The clothes that get the most wear and deterioration in my experience are ocbds and tweedy sport jackets, and I wear them well beyond when they start to show signs of age--but of course they don't get shiny. One of my favourite ocbds is an old, frayed BB that is as soft as can be. It still has a few years left.
I entirely agree with your logic here. I think the answer is to relegate to alternative use those garments which are shiny. And I'm fully with you on tweeds and OCBDs - the fact that they fray instead of shine is a huge bonus IMO; I'd rather wear a frayed garment than a shiny garment ANY day of the week. I think fraying is much more in line with the sort of patina that many find desirable - shine not so much.
 

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For me, new jackets/blazers developing a shine would be relegated to less dressy situations. But I always need at least one navy blazer that can go right to the boardroom and look smashing.

To that point -- what are the best ways to avoid/delay developing the "shine' to begin with?

With my recently acquired BB sack blazer, I'm avoiding setting my elbows on anything....

I don't wear any suits often enough to be terribly concerned, yet.
 

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I entirely agree with your logic here. I think the answer is to relegate to alternative use those garments which are shiny. And I'm fully with you on tweeds and OCBDs - the fact that they fray instead of shine is a huge bonus IMO; I'd rather wear a frayed garment than a shiny garment ANY day of the week. I think fraying is much more in line with the sort of patina that many find desirable - shine not so much.
Sorry, I don't know much about "Trad" as it's known here. I see that there is a component of thrift, no? Not just a style with regional variations.

To that end, talking about shiny elbows, has anyone ever had garment repairs made to camouflage wear-like the suede elbow patches? I realize it's not appropriate for something like a navy blazer; but as mentioned above, tweed jackets seem likely candidates. Or is that taking thrift too far?
 

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So it goes without saying that part of the whole Trad style is a bit of austerity, conservatism, and thrift. Many Trads not only keep clothing for years and years, but go out of their Tradly way to celebrate this fact. I think this is great. But I have to ask - do you continue to wear suits and/or jackets that have developed a wool shine at the elbows or on the seat? Seeing as how the navy blazer is a de facto Trad garment, I am sure that shiny wool is nothing new to you all. Navy wool shines particularly quickly. What's your take on this - does the shine add charm? Or does it just make the garment look bad?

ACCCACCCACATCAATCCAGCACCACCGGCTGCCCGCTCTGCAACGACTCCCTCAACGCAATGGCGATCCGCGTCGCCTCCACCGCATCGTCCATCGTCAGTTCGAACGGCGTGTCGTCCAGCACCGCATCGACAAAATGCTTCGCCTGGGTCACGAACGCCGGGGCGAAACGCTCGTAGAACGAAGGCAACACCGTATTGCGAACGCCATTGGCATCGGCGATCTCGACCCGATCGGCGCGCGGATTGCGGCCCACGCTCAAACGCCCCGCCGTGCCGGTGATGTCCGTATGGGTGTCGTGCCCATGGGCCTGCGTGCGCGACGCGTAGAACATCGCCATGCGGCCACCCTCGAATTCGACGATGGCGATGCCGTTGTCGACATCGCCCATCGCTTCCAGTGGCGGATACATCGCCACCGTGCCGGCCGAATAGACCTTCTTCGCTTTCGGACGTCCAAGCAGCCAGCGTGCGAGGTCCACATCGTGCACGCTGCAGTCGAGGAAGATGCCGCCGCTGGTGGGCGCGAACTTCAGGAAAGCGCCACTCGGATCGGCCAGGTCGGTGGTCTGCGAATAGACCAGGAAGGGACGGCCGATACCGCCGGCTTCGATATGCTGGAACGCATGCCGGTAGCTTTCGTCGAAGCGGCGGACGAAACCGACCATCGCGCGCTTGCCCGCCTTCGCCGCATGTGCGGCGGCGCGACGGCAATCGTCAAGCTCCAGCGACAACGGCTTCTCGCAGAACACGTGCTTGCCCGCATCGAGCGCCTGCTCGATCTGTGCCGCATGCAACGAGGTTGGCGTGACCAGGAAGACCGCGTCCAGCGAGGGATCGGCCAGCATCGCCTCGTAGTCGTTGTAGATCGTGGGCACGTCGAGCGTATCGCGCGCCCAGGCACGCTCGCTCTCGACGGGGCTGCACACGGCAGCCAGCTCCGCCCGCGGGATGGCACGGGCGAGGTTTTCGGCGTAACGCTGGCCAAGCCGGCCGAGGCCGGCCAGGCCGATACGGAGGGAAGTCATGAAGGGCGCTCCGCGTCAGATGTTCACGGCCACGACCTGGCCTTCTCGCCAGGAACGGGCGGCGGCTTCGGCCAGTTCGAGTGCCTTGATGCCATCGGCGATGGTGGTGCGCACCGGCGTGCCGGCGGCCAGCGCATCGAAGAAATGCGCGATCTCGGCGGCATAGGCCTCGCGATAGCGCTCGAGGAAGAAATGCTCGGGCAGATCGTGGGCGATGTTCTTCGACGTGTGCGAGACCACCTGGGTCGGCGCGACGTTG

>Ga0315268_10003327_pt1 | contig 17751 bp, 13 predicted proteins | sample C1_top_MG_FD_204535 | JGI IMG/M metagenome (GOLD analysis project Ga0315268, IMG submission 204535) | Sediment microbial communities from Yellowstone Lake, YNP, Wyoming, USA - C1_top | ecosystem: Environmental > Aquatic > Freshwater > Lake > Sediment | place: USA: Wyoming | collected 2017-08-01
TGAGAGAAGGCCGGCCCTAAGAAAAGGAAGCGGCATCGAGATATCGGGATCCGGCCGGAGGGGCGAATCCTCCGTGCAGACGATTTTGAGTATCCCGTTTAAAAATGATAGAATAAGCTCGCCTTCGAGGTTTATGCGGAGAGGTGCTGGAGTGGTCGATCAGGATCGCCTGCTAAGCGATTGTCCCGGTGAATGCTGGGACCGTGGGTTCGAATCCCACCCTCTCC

Just to clarify, I am NOT asking about ways to prevent or remedy shine - thats been discussed to no clear answer. I've accepted that shine happens - its a fact. I'm curious about how a real Trad deals with it.
I have no problem wearing worn clothing as long as it's clean and neatly pressed. Once something becomes threadbare, I only wear it if I can't afford something new. I grew up wearing patched up hand-me-downs, so I'm not too proud. To me shiny elbows, knees, and seat are only problematic if they extreme. As a side note, amen to the navy-blue shining fastest. I go through a navy blazer every 18 months or so.

As a general rule, I try to give clothes away before they're worn out so that the next guy can get some use out of them.

On the other hand, clothing that is both well-worn, and wrinkled, and dirty just makes you look like a hobo (a rant that has roots in my job as a suit salesman).
 

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none wore out

I dont see many jackets or suits with shiny spots. I suppose so few people wear nice clothes often enough in southern rural areas to wear them out. Almost all the thrift stores around north georgia have dress clothing thats hardly worn.
Cheers,Cosmo:drunken_smilie:
 

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I wear sharkskin if I want shiny. . . :cool:

But to address your question - a little shine in that navy suit or blazer never hurt anyone. There is a point past which the shine starts looking bad, but I can't quantify or even characterize that point. I do know it when I see it, though. Then it's new navy suit or blazer time.
 

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I have first and second tiers in my clothing and the shiny item would take up residence in the second tier until I decided to donate it. I do not mind wearing clothing that is old, if it is well made and I like it. I have plenty that is from the 80's and 90's. One jacket from mid-60's.